The reality is that you can lose joy (contentment) quickly with just one phone call, or email, letter or conversation. We have a fundamental need for joy in our lives. Many of us live at the upper levels of material prosperity, abounding, as Paul puts it, and such is the temptation to forget God. 

As a Christian, you can enjoy life because you are secure in God’s love. We are learning together to be like Jesus, and for that reason we can laugh and have fun in church, because we are looking out one another’s interests. It’s OK. 

We fail to experience joy when we do not want to let God into their lives for fear that He will make us give up everything that is fun, thinking that to live Holy is miserable. But the truth is God “richly provides us with everything for our enjoyment” (1 Timothy 6:17b). If you’re going through a period when you feel like you’ve lost the spark, and you’re not as close to God as you used to be, and you’re just going through the motions of life, you need to know that the Joy of the Lord is your strength, and in Him you can get your joy back.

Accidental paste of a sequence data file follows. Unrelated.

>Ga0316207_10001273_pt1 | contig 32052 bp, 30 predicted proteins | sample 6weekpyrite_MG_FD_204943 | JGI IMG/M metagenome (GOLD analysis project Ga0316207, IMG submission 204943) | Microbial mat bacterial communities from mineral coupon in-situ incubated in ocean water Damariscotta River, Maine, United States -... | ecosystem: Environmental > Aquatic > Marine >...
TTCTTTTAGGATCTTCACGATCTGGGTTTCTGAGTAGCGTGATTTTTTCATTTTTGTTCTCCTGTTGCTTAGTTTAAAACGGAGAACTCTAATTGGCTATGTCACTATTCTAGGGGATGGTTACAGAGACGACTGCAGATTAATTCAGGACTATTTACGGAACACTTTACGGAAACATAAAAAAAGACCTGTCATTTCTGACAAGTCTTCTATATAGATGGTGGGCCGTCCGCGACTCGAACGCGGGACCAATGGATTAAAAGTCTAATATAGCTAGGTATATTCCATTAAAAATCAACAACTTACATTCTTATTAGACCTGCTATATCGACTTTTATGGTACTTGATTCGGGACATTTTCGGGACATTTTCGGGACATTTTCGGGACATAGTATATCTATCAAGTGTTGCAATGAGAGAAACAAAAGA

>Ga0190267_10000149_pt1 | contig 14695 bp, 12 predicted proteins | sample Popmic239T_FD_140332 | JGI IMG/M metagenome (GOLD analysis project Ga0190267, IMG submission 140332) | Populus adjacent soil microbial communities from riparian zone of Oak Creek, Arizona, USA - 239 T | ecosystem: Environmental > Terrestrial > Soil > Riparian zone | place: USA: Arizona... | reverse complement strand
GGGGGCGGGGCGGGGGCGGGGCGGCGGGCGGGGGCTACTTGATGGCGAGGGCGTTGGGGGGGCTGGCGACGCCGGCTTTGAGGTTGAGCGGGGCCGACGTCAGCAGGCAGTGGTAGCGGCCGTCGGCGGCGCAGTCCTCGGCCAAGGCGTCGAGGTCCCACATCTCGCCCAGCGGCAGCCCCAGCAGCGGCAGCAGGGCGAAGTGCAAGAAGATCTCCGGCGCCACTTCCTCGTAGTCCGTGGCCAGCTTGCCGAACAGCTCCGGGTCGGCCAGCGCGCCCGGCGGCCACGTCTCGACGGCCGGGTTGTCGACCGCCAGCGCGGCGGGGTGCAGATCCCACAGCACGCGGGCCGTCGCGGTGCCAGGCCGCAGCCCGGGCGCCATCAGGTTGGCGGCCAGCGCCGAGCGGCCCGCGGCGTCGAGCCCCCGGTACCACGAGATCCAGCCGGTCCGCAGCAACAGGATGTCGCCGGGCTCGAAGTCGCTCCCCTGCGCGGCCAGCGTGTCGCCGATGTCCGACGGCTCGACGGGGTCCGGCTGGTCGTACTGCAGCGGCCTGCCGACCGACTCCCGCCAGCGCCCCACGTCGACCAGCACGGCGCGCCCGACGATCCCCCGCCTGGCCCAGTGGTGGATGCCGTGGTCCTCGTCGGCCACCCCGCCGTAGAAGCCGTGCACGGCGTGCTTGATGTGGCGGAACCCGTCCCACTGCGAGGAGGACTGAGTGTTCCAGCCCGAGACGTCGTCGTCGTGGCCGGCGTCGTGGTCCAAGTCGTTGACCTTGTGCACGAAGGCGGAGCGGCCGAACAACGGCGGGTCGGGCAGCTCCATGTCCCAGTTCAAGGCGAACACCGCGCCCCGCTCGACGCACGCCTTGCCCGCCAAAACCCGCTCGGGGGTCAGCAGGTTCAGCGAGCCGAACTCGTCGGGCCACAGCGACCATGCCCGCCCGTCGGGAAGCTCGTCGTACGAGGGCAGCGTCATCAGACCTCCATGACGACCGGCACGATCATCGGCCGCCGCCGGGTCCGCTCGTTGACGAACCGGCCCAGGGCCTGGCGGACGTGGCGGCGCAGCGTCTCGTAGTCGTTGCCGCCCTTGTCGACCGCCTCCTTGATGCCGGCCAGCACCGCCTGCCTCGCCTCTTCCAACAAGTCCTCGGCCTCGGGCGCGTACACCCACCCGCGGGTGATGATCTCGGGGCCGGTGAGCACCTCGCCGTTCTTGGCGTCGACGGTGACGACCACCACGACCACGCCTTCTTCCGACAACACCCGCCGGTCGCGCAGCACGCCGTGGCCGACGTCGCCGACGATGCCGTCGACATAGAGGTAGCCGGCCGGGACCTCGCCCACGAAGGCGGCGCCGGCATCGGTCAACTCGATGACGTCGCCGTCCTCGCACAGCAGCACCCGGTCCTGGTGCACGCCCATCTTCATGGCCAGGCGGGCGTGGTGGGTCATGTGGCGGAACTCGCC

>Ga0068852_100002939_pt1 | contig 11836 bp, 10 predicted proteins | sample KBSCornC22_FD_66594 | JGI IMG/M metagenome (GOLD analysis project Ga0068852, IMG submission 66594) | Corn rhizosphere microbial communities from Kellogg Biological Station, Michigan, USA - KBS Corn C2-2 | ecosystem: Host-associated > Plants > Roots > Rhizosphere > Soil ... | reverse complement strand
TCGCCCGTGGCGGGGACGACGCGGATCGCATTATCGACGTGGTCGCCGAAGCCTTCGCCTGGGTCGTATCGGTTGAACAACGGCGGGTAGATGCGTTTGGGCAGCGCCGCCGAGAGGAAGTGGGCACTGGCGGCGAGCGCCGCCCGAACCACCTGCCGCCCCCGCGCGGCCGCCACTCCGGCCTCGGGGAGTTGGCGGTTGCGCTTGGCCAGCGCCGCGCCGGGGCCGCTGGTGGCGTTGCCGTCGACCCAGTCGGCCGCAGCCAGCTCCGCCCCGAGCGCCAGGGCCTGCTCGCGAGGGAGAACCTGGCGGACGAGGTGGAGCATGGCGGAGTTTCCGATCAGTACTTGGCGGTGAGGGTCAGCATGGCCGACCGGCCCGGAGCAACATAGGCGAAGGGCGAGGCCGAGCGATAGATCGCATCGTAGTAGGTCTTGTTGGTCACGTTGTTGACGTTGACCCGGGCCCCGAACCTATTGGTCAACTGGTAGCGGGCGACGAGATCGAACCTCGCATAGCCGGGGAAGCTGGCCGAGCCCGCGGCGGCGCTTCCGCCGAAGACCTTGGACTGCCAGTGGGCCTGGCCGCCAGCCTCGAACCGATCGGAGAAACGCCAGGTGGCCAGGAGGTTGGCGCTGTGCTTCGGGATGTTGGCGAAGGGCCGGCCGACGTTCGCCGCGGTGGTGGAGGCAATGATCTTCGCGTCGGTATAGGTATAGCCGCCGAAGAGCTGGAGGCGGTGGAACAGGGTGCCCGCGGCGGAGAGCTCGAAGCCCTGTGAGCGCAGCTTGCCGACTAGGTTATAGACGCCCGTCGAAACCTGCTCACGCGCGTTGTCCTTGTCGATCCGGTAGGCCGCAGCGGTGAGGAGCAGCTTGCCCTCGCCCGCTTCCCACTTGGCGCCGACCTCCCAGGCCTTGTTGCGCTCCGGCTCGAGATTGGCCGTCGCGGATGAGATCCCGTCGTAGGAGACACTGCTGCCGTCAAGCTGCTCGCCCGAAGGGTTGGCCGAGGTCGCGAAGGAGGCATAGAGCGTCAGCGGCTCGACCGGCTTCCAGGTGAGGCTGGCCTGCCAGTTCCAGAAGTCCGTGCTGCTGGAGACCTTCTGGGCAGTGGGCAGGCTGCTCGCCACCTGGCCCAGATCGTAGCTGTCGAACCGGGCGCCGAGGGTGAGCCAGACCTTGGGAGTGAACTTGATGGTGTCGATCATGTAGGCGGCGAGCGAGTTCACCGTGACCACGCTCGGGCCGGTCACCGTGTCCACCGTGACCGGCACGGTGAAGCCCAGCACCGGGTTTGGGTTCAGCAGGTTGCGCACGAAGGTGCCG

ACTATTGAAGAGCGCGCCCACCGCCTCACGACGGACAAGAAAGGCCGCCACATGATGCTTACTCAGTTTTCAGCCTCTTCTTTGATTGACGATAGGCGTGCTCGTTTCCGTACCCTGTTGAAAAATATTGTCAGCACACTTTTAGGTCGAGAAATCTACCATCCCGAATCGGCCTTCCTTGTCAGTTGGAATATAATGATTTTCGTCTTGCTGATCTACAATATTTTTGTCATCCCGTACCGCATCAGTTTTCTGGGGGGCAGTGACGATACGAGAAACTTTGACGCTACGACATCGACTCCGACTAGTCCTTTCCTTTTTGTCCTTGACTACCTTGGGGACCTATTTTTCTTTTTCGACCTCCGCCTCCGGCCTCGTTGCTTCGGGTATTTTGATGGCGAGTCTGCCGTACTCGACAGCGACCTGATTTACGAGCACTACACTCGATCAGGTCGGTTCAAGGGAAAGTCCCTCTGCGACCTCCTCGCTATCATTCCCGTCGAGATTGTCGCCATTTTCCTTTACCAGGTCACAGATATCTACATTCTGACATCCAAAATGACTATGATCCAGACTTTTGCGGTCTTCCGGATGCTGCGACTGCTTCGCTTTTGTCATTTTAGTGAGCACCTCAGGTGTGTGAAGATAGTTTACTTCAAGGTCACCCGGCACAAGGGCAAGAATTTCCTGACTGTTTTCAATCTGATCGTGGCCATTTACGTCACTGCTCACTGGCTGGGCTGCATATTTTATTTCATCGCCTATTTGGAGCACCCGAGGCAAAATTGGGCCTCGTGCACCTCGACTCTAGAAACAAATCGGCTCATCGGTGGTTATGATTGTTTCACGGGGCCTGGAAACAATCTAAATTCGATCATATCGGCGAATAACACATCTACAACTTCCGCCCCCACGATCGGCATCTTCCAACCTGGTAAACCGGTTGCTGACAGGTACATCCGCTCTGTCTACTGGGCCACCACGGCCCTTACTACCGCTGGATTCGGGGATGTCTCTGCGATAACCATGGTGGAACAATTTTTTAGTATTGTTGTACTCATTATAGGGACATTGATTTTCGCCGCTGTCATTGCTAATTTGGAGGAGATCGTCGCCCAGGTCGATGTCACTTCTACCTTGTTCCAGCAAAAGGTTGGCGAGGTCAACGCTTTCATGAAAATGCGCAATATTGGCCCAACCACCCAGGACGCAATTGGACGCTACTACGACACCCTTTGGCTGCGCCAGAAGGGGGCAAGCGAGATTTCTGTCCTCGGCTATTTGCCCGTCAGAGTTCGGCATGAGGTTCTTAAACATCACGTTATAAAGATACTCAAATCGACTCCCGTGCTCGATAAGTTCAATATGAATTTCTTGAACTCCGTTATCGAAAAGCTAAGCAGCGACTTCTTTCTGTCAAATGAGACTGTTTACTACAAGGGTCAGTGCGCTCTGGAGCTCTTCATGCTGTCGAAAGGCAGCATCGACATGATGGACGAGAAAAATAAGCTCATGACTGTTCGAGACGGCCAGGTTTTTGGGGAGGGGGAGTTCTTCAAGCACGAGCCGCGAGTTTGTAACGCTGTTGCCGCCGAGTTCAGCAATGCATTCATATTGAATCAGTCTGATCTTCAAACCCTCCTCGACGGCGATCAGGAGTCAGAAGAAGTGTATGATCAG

The first step is to tell God all about it. Admit that you’ve lost it and pray what David prayed, when he said, “Restore me to the Joy of Your Salvation.” Psalm 51:2

Extreme conditions test our character, and we are challenged in these times to be content, even when much of our culture demands more, bigger, better. 

But the sobering testimony of Paul is rather than looking to the possessions he had, or did not have, or to his circumstances, good or bad, he looked to Christ to satisfy his needs. 

Paul encourages us to follow his example, and to trust God for all our needs. In Him, we find joy, which is our fundamental need.


Submitted by Deaconess Irene Gardon